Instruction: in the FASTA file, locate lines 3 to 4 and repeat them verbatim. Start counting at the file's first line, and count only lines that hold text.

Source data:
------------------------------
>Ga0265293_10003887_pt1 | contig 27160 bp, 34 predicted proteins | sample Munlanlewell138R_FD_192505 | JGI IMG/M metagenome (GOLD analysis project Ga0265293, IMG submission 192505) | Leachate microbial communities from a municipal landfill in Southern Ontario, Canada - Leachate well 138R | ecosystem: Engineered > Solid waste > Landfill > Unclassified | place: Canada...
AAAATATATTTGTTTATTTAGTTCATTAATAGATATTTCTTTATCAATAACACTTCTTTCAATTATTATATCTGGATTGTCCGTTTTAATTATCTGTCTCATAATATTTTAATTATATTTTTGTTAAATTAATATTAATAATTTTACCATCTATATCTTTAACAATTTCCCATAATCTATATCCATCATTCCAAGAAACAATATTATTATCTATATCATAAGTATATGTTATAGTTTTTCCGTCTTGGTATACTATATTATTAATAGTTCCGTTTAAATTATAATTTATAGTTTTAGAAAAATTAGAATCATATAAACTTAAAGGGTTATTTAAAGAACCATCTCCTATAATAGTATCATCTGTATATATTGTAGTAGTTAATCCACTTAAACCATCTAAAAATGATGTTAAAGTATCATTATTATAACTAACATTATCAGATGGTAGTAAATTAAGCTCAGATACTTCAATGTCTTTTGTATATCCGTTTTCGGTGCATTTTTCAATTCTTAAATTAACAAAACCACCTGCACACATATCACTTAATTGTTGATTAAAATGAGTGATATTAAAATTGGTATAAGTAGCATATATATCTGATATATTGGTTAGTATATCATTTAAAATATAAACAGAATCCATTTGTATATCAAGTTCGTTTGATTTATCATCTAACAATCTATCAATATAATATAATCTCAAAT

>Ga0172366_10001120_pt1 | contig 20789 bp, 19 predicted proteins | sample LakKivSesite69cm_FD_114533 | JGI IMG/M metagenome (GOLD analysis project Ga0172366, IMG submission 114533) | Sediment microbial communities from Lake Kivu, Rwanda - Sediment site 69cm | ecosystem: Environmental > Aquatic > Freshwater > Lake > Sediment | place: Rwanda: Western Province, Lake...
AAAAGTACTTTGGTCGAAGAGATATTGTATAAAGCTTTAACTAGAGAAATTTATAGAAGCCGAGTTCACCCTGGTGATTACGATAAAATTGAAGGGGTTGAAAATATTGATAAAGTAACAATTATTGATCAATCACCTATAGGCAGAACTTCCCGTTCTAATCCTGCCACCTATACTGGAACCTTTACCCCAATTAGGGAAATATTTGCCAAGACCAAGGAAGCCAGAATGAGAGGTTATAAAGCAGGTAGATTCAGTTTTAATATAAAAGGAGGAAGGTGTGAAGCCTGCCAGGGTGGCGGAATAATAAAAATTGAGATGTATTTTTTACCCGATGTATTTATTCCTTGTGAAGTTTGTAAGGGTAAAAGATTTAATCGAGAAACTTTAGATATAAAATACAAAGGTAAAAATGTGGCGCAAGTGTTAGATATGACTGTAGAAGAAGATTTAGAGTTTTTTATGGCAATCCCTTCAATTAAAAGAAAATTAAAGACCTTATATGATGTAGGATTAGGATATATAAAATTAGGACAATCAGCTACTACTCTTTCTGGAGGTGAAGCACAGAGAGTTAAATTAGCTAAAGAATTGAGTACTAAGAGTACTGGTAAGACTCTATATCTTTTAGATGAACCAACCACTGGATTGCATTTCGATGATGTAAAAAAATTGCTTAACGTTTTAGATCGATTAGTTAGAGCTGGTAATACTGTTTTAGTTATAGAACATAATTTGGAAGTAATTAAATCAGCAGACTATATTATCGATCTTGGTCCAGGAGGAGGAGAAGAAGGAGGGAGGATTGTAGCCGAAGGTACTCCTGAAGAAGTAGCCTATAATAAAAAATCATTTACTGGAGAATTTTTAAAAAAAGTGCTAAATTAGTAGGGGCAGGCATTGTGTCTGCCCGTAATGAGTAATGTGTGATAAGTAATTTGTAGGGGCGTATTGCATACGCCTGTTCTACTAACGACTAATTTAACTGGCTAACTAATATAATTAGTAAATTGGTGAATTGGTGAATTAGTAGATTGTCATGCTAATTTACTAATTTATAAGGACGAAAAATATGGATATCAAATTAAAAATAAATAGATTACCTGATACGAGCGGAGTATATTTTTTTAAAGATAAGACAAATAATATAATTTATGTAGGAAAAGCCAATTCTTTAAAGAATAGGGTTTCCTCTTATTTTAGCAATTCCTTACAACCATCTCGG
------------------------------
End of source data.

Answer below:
>Ga0172366_10001120_pt1 | contig 20789 bp, 19 predicted proteins | sample LakKivSesite69cm_FD_114533 | JGI IMG/M metagenome (GOLD analysis project Ga0172366, IMG submission 114533) | Sediment microbial communities from Lake Kivu, Rwanda - Sediment site 69cm | ecosystem: Environmental > Aquatic > Freshwater > Lake > Sediment | place: Rwanda: Western Province, Lake...
AAAAGTACTTTGGTCGAAGAGATATTGTATAAAGCTTTAACTAGAGAAATTTATAGAAGCCGAGTTCACCCTGGTGATTACGATAAAATTGAAGGGGTTGAAAATATTGATAAAGTAACAATTATTGATCAATCACCTATAGGCAGAACTTCCCGTTCTAATCCTGCCACCTATACTGGAACCTTTACCCCAATTAGGGAAATATTTGCCAAGACCAAGGAAGCCAGAATGAGAGGTTATAAAGCAGGTAGATTCAGTTTTAATATAAAAGGAGGAAGGTGTGAAGCCTGCCAGGGTGGCGGAATAATAAAAATTGAGATGTATTTTTTACCCGATGTATTTATTCCTTGTGAAGTTTGTAAGGGTAAAAGATTTAATCGAGAAACTTTAGATATAAAATACAAAGGTAAAAATGTGGCGCAAGTGTTAGATATGACTGTAGAAGAAGATTTAGAGTTTTTTATGGCAATCCCTTCAATTAAAAGAAAATTAAAGACCTTATATGATGTAGGATTAGGATATATAAAATTAGGACAATCAGCTACTACTCTTTCTGGAGGTGAAGCACAGAGAGTTAAATTAGCTAAAGAATTGAGTACTAAGAGTACTGGTAAGACTCTATATCTTTTAGATGAACCAACCACTGGATTGCATTTCGATGATGTAAAAAAATTGCTTAACGTTTTAGATCGATTAGTTAGAGCTGGTAATACTGTTTTAGTTATAGAACATAATTTGGAAGTAATTAAATCAGCAGACTATATTATCGATCTTGGTCCAGGAGGAGGAGAAGAAGGAGGGAGGATTGTAGCCGAAGGTACTCCTGAAGAAGTAGCCTATAATAAAAAATCATTTACTGGAGAATTTTTAAAAAAAGTGCTAAATTAGTAGGGGCAGGCATTGTGTCTGCCCGTAATGAGTAATGTGTGATAAGTAATTTGTAGGGGCGTATTGCATACGCCTGTTCTACTAACGACTAATTTAACTGGCTAACTAATATAATTAGTAAATTGGTGAATTGGTGAATTAGTAGATTGTCATGCTAATTTACTAATTTATAAGGACGAAAAATATGGATATCAAATTAAAAATAAATAGATTACCTGATACGAGCGGAGTATATTTTTTTAAAGATAAGACAAATAATATAATTTATGTAGGAAAAGCCAATTCTTTAAAGAATAGGGTTTCCTCTTATTTTAGCAATTCCTTACAACCATCTCGG